Guest post: The Early Dance Circle Annual Lecture

We are delighted to welcome The Early Dance Circle to the blog. On Friday 1st March they have their Annual Lecture, with this year’s guest speaker our good friend and fellow Pen and Sword author, Georgian Gentleman, Mike Rendell. So, to find out more about the event we hand over to Sharon, from the centre, to tell you more:

Join us on the dance floor of history – Learn how to dance Britain’s heritage or come to enjoy watching and help to pass it on.

If you love dance and want to safeguard and pass on its earliest forms in the UK and Europe, join us now. You can help us to secure a thriving future for early dance.

A Ball at Scarborough. Thomas Rowlandson. Yale Centre for British Art
A Ball at Scarborough. Thomas Rowlandson. Yale Centre for British Art

The Early Dance Circle (EDC) is a UK charity that aims to promote the enjoyment, performance and study of historical dance in the UK and beyond.  Formed in 1984, it counts individuals and groups, both amateur and professional, among its members. We believe that a knowledge of earlier forms of dance helps enrich the cultural life of the UK, by accessing a heritage of international importance that belongs to us all, but has been until recently largely forgotten.

Waltzing, c.1810s.
Waltzing, c.1810s. New York Public Library.

Our website, Early Dance Circle, offers information about classes & teachers, all our many events (including an Annual Early Dance Festival) our publications and lots of free resources about the 500 years of dance history in the UK and the rest of Europe. We have sponsored a free annual lecture since 1988.

Our Annual Lecture for 2019 will take place on

Friday 1st March 2019 at 7.15pm

Best foot forward – Georgian Style: Waltzing through History

Speaker: Mike Rendell, Social historian

Venue: Swedenborg Hall, Swedenborg House, 20 Bloomsbury Way,

London WC1A 2TH

Mike will look at dance in the Georgian era from a social history point of view – its importance, what it was like to go to Bath, to the Pantheon, to Almacks, what people wore, how they travelled, the role of the Master of Ceremonies, the growth of Masquerades – and finally some press reaction to the introduction of that grossly immoral and shocking dance, the waltz.

Her First Dance, William Quiller Orchardson
Her First Dance, William Quiller Orchardson; Tate

Mike is the custodian of a vast array of family papers dating back to the early 1700s. After he retired, he published The Journal of a Georgian Gentleman: The Life and Times of Richard Hall 1729-1801 (2011) about his Georgian ancestor. Currently working on no fewer than three books, Mike is known to 18th Century enthusiasts through his highly varied blogs on life in the Georgian period. He speaks regularly in the UK and abroad.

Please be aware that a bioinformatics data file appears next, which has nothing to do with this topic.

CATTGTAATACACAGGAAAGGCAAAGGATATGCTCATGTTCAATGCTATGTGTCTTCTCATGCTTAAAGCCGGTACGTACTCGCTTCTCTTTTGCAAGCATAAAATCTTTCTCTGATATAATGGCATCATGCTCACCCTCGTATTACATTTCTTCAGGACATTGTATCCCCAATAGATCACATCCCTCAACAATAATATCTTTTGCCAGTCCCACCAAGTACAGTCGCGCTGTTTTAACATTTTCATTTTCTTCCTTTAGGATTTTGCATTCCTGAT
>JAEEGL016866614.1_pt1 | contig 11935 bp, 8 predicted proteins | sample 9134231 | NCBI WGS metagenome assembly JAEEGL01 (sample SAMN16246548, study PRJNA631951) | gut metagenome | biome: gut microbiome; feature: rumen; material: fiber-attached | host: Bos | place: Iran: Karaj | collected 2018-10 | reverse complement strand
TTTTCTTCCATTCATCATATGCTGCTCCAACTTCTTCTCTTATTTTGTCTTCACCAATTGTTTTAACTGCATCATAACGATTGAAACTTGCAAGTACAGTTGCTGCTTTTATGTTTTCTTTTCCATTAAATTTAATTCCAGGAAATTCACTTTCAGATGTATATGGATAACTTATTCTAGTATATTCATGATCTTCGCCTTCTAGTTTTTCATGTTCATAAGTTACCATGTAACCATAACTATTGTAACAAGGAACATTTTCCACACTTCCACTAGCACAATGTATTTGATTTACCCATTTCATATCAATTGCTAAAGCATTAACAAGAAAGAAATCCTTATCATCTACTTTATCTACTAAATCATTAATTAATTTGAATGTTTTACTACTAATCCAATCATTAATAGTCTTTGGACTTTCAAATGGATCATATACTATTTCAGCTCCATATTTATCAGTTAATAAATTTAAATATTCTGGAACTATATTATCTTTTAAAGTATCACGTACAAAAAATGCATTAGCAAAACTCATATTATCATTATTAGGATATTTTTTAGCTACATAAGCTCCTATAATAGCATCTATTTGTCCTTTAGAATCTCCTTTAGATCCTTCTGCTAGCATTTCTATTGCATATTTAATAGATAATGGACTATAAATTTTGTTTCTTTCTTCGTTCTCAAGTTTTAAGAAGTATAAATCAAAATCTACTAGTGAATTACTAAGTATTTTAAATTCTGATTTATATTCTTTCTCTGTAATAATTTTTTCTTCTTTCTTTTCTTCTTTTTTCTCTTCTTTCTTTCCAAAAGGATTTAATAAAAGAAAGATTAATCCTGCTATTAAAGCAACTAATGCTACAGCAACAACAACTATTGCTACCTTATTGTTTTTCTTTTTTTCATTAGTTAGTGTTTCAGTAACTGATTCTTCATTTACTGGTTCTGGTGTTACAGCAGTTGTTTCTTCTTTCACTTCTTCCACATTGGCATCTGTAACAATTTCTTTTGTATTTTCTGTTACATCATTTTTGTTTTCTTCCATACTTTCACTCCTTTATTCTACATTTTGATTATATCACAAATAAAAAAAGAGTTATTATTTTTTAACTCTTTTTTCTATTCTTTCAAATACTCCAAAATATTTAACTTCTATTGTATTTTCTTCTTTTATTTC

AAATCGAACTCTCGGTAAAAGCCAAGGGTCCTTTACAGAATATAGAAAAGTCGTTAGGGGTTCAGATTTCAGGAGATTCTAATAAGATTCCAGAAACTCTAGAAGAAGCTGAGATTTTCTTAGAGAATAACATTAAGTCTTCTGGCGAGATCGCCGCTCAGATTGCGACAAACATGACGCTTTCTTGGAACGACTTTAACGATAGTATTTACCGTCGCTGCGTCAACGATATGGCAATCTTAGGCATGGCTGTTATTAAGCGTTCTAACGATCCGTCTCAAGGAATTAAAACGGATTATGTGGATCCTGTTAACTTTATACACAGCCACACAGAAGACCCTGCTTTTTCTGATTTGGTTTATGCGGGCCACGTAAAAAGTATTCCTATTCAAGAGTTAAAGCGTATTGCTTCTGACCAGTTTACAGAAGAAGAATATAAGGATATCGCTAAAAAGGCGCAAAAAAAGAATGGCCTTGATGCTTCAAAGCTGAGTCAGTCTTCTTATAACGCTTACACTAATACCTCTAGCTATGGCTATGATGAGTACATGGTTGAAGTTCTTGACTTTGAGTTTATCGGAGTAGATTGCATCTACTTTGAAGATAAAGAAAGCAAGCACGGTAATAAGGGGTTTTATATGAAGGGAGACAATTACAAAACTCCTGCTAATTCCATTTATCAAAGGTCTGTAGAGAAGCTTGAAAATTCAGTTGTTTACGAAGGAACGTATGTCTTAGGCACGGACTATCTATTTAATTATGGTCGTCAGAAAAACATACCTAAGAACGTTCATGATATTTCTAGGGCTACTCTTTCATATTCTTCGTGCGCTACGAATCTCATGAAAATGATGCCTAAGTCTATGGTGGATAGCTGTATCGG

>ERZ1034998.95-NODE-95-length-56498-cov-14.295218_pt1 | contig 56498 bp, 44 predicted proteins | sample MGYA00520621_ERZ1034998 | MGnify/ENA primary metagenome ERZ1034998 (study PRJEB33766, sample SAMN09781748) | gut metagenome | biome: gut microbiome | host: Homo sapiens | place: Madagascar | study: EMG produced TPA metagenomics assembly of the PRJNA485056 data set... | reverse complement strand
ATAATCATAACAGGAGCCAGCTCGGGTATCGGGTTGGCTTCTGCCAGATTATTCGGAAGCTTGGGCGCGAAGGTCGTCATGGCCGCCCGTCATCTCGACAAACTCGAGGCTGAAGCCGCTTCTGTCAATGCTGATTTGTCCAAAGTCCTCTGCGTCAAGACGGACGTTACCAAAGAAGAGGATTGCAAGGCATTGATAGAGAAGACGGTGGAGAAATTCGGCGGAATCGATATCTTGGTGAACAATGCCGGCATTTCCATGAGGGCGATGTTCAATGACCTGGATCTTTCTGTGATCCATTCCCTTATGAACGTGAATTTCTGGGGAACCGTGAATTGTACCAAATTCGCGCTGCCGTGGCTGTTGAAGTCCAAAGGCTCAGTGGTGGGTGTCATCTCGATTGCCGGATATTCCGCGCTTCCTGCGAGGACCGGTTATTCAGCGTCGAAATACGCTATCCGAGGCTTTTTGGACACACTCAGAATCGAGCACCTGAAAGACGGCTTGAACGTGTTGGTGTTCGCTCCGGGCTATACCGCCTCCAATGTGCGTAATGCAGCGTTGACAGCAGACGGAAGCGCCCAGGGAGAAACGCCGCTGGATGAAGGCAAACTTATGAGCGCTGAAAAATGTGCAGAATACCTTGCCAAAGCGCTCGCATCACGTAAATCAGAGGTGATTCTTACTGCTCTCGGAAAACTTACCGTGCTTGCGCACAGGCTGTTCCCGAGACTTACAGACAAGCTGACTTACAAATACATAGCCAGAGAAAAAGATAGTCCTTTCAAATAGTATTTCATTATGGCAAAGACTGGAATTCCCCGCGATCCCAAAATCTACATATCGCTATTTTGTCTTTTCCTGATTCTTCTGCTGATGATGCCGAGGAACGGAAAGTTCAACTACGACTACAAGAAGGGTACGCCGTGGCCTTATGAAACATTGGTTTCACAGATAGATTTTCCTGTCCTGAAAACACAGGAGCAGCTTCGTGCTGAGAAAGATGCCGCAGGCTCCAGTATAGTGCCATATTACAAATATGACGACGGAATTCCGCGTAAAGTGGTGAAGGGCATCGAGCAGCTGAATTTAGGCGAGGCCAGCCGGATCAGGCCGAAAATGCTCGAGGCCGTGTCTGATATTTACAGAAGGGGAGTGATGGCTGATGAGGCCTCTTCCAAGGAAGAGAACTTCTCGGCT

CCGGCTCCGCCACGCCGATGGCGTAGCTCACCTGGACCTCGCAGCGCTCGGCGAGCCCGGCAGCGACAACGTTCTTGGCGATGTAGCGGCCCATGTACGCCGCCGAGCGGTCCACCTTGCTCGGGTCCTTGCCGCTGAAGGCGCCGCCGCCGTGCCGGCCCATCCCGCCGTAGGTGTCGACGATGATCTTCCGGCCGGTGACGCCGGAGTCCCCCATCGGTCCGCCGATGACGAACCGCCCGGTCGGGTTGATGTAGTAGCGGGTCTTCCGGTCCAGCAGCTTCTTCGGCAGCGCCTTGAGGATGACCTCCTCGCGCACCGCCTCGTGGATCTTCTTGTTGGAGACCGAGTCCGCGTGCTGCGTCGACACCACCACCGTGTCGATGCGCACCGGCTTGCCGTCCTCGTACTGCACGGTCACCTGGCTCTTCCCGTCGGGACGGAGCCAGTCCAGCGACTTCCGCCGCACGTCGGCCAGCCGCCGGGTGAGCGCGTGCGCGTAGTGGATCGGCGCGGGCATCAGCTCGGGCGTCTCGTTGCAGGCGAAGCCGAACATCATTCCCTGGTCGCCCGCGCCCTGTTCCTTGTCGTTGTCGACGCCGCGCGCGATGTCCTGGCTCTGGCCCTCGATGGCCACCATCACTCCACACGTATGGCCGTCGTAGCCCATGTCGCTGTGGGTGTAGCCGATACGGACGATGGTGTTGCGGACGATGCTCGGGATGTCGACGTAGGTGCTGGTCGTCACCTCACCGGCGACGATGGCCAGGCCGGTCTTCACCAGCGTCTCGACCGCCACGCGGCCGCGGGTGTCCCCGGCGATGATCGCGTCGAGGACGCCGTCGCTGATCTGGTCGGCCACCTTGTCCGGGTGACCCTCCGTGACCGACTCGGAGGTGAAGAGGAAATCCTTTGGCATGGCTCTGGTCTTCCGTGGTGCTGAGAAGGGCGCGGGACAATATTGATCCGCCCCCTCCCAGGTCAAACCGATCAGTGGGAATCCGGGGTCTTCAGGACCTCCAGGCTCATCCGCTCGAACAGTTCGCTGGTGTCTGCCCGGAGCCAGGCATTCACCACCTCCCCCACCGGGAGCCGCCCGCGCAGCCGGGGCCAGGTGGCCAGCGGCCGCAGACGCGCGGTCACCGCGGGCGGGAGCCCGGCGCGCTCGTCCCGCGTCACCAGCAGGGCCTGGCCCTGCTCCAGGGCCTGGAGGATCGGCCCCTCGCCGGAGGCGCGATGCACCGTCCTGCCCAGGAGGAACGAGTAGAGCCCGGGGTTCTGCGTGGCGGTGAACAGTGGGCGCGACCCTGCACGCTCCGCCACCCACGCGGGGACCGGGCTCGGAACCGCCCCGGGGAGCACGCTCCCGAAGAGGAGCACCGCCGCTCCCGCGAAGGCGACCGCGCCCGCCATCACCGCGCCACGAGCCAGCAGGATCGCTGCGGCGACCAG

To reserve your free place, please book on Eventbrite (click here).

A suggested donation on the evening is £5.00

11 thoughts on “Guest post: The Early Dance Circle Annual Lecture

  1. How delightful! I hope there will be videos posted.

    I’m reading The Virgin Queen by Christopher Hibbert and he quotes Melville saying that Queen Elizabeth I “learnt in the Italian manner to dance high.” (page 105, ppbk edition)


    1. Our guest blog means you are welcome to come along and listen to Mike tell us more about the exciting dance world of Georgian Britain and its social significance. Dancing was a key part of life then.
      There is no charge. We look forward to seeing you.


  2. Sylvia McClintock Wright

    I would have LOVED to come, but alas, I will be in a plane flying to New Zealand that very day! Will it be on again?


    1. I’m sorry but this is a one off event. Next year’s topic will be different, but we hope equally interesting. However, Mike’s text will be available on the Early Dance Circle website quite soon after the lecture.


    1. Yes, Sarah is correct about “dancing high”. It means energetic Italian-style dance that required leaving the floor, unlike the English Measures which were rather more sedate. The Galliard and Lavolta are good examples.


      1. thanks for confirming that my gut feeling was correct!
        I wish I could join you, you’ll enjoy yourselves no end. Mike Rendell is a lovely bloke, and a fount of information. What a horder his ancestor was!


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